Some of our readers have criticized me for not seeking answers from the Land Trust. Well, I have tried. I sent them extensive lists of questions.
But the Land Trust didn't answer my questions. They simply requested that I attend their meeting Thursday. Because many of my questions are technical and require supporting documentation, I doubt that they will answer them even then.
You've heard some of my objections to their plan in previous columns. Today, I am going to discuss the impact of their project on Southern tarplant. This species is a rare plant found on the Bolsa Chica mesa and not very many other places. It is included on the California Native Plant Society's "Inventory of Rare and Endangered Plants of California" as a List IB.1 plant. Species on this list are considered rare throughout their range and at risk of becoming extinct. All such plants are protected by the DFG code and are eligible for state listing as either threatened or endangered. Southern tarplant is also a federal species of concern.
Southern tarplant, which has pretty yellow flowers and smells like tar, has been reported in only 64 locations in Southern California and four places in Mexico. Of those 64 locations, the populations in about 30% of the places have been extirpated. About 40% of the remaining 34 populations are threatened with extirpation.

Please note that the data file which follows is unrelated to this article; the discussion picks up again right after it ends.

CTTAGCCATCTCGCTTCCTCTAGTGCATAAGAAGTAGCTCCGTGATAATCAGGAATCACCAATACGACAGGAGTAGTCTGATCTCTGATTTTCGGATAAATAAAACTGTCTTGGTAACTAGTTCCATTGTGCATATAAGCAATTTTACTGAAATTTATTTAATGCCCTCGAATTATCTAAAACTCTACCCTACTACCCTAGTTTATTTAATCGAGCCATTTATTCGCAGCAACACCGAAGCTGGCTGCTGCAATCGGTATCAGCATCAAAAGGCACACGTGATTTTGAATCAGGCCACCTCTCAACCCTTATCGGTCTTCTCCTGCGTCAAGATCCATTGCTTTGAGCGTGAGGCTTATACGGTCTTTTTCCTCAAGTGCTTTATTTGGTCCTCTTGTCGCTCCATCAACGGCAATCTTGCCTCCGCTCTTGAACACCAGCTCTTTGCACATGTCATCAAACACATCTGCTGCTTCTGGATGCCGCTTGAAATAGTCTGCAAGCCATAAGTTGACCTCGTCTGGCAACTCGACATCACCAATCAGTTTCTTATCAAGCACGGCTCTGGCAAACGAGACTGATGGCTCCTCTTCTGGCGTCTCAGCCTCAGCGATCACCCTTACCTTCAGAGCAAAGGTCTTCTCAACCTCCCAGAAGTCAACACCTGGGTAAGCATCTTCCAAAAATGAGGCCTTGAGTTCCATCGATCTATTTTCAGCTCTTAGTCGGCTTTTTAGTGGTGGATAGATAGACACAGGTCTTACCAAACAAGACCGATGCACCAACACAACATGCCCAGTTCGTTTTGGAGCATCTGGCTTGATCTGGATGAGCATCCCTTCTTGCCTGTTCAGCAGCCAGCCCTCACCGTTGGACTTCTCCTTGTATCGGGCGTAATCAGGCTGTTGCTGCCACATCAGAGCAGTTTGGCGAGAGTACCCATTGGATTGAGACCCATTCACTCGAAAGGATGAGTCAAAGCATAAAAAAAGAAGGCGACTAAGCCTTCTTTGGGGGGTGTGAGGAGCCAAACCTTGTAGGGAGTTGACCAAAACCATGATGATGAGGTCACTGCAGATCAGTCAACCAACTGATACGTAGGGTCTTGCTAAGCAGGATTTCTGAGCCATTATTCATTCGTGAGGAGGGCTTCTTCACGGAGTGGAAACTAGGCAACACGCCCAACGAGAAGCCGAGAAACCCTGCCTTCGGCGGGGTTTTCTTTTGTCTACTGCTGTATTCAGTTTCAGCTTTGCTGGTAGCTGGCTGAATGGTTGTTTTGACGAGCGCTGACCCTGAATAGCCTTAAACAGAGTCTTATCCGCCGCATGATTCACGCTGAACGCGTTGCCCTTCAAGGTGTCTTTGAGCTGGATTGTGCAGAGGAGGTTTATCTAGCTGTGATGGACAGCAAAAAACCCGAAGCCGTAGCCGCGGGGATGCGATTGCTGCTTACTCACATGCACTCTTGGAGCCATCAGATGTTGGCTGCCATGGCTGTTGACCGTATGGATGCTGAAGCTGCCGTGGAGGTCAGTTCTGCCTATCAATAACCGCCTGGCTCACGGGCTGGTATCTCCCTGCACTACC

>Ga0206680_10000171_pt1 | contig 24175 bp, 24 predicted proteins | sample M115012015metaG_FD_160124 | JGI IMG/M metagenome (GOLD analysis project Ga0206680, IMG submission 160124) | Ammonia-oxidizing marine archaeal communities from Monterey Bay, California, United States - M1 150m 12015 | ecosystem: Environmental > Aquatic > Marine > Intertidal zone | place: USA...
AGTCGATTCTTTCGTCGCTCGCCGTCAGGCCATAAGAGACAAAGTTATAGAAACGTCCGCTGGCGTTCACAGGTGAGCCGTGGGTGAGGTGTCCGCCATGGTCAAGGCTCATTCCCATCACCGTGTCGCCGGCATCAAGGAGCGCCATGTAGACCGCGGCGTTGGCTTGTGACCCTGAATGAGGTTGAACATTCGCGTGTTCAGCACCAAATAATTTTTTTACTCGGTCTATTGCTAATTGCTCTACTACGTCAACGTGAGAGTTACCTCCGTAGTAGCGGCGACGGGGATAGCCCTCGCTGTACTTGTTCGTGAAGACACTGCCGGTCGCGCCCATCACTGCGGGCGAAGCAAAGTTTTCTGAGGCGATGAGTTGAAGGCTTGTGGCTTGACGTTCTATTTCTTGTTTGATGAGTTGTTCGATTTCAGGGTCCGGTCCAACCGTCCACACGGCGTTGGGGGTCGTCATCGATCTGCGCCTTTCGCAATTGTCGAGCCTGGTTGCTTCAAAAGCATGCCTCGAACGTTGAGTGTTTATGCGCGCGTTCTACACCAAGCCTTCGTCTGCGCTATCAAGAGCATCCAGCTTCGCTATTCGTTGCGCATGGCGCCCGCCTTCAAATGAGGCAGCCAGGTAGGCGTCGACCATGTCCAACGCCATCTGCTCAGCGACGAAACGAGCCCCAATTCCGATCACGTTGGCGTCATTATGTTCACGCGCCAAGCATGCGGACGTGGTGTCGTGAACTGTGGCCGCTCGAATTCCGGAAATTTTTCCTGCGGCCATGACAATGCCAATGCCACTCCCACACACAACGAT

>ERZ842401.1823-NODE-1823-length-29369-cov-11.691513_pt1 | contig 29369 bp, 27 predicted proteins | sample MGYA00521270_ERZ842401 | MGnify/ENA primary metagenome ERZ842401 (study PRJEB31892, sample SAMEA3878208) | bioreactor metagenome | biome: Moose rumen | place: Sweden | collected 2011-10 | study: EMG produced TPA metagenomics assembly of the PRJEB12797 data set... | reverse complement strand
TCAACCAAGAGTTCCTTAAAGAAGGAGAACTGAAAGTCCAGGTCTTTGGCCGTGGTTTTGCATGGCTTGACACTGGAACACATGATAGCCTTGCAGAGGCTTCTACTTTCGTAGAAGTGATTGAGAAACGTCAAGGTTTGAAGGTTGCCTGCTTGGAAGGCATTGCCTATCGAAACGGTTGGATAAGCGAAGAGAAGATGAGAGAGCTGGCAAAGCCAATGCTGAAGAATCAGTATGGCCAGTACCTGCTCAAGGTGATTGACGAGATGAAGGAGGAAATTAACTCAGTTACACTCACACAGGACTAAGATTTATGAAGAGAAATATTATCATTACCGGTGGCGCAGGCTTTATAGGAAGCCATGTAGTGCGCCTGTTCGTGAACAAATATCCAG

The Southern tarplant habitat on the Bolsa Chica mesa was identified as an Environmentally Sensitive Habitat Area (ESHA) in a Nov. 2, 2000, Coastal Commission staff report. Other ESHAs on the lower bench are Warner Pond and the eucalyptus grove. These areas earn special protection under the law.
The May 21, 2004, staff report to the Coastal Commission for the Brightwater project repeated that opinion. The staff report stated that the Southern tarplant population on the upper bench of the Bolsa Chica mesa was significant enough to qualify as an ESHA. To quote from Page 7 of that report, "With the exception of a few isolated individuals, the Southern tarplant population is considered ESHA, as is the burrowing owl habitat."
Even more importantly, the staff report noted that the tarplant population on the lower bench was even more extensive than that on the upper bench.